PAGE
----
them side by side to tell.
    A 357 has less rearward thrust then a 45 caliber, that stresses the frame. So I'd stay away from the open tops with the wedge holding it together except for light target loads.
    The newest RUGER SA are smaller frame now, handier to carry. you mentioned in another post weight and size. Also Ruger placed the cylinder notches offset, not directly over the thinest part of the cylinder chambers.
    A 44spl size case is about perfect for I think it was Elmer Keith who wrote that the 44spl. cartridge was just right for a COLT SAA size frame. Skeeter Skelton wrote about the same.

    7gr of Unique is a standard load that works well for accuracy and power in 44spl. 44-40, 45 COLT. You can adjust down or up from there depending on bullet weight. Always cross reference and double check data with reloading manuals.

    With SAA style fixed sights you'll have trouble with glare and remembering your holds at longer ranges. If you don't mind altering the front sight, making it a squared 90 degrees at the top of it. There are companies who will do that and add inlayed gold lines for a reasonable fee.
    No windage adjustment either so that will come into play with the gun being set up right. Cimmaron doesn't gaurantee there SAA's to shoot to POA. I don't know about EMF, USFA or others. I told Colt what I do and expected, and it worked out well.
    Read up on Elmer Keith, Skeeter Skelton, Mike Venturino, Geo Nonte, as well as having Lyman manuals old and new ones. Old copies of Guns & Ammo, Shooting Times also had good stuff in them.
     
  5. Old Fuff

    Old Fuff Member

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    1. The cylinder notches in the Colt and Colt clones are offset too...

    2. The steel and heat treating used in .357 Magnum cylinders (at least at Colt) is different - and stronger - then that used in other cylinders, Knowledgeable individuals sometime buy .357 Magnum cylinders and have them rechambered to fit larger cartridges to take advantage of this, although it is generally unnecessary.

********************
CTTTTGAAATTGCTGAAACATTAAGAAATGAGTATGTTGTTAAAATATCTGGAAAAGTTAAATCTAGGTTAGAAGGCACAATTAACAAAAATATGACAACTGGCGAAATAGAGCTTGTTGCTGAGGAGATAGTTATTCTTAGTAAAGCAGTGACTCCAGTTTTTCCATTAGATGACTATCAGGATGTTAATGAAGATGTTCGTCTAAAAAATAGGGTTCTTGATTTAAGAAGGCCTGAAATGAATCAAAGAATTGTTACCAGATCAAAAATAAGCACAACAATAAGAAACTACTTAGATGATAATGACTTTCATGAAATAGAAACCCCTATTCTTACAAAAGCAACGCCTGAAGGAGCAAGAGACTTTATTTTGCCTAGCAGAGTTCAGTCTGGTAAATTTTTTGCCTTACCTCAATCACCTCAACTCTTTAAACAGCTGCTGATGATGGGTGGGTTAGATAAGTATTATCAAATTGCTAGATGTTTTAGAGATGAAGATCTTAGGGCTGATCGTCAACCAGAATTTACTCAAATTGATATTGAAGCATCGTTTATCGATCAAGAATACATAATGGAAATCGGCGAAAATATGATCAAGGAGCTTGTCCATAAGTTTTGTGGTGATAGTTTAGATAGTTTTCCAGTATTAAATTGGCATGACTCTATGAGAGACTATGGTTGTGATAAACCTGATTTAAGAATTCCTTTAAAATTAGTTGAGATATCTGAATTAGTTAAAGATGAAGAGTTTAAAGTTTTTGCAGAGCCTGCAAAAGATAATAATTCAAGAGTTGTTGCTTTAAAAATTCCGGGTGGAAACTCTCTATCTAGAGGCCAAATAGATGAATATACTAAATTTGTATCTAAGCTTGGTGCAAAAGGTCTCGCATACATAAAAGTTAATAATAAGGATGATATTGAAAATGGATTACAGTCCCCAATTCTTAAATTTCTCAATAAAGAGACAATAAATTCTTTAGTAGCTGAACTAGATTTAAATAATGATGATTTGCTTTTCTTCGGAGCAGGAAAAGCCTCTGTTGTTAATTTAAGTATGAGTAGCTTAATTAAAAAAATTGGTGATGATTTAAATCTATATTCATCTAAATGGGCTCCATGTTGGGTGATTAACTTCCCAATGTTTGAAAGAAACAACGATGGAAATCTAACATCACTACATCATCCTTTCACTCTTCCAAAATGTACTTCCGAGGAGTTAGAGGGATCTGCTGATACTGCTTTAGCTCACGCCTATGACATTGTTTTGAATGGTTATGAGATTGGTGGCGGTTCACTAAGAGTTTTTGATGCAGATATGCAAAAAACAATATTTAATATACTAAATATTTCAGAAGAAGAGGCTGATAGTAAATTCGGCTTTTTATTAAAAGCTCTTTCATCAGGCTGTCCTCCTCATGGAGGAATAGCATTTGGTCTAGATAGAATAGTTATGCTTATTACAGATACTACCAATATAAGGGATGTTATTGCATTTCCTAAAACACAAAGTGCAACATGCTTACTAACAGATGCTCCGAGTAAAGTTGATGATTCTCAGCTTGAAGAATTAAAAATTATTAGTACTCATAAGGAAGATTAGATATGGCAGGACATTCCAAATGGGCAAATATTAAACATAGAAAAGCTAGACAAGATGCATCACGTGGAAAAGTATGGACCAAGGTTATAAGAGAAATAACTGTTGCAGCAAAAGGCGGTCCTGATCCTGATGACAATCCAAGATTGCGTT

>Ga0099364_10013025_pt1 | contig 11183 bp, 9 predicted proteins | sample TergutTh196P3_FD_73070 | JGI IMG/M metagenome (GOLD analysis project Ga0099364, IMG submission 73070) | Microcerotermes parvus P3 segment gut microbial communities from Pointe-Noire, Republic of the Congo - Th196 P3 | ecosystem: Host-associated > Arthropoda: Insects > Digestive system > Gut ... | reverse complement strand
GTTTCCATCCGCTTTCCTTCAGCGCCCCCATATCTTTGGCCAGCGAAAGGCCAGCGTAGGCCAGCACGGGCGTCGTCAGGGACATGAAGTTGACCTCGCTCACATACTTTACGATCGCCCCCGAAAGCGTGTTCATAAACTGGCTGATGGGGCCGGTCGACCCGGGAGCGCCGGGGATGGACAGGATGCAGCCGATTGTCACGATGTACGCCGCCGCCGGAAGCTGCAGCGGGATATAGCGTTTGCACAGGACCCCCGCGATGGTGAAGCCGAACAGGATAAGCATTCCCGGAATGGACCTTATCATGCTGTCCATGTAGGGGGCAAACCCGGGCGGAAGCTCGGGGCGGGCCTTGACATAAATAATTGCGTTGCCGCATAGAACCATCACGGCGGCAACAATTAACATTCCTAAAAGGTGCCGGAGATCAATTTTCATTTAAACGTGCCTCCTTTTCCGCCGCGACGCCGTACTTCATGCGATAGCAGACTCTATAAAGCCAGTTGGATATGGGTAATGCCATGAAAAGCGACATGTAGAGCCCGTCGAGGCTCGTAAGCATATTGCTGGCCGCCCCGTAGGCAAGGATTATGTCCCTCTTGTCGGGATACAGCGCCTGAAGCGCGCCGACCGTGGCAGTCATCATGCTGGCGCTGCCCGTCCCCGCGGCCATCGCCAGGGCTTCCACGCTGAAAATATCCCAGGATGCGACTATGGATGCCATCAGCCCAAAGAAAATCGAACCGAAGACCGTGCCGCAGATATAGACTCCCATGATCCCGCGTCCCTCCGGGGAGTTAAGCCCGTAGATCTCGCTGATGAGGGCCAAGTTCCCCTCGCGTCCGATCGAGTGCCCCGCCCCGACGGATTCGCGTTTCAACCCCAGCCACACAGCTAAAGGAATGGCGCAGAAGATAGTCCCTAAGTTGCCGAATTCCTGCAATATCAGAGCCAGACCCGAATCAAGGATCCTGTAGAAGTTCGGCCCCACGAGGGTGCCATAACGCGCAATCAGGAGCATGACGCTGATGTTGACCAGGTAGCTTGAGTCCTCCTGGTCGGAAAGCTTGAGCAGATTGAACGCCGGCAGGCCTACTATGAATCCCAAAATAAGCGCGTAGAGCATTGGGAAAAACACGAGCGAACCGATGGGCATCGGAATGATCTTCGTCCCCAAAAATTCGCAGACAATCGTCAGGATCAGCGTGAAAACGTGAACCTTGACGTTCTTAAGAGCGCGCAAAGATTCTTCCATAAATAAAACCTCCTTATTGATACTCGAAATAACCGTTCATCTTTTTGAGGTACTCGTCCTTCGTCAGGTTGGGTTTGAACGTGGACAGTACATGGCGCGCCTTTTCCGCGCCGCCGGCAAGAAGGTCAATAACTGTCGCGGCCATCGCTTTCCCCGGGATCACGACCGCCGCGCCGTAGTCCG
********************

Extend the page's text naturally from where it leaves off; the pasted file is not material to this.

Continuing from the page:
3. The 1873 Colt configuration is not weak - at least for the intended purpose, but Ruger Blackhawk's are stronger so far as the topstrap is concerned, and this can be important.

    4. Most Ruger center-fire/single action revolvers are made using that company's larger .44 frame and cylinder, and as a consequence they will stand up to loads that other won't. But they are heavier to carry and shoot.

    5. During the 1800's and later, uncounted game in all sizes were downed by cartridges loaded with black powder. If the shooter is a competent marksman, loads that are safe and reasonable to use in modern day Colt Single Action revolvers, and clones thereof, will do the job.
     
  6. Harve Curry

    Harve Curry Member

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    Howdy Old Fuff,
    I defer to you on almost everything but the cylinder stop notches are in a stronger location on a Ruger, are they not? At this moment I don't have a Ruger to look at, going by memory.
     
  7. rcmodel

    rcmodel Member in memoriam

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    This is not the case.

    The Colt SAA and exact clones can easily handle loads that duplicate the orginial .45 Colt power level.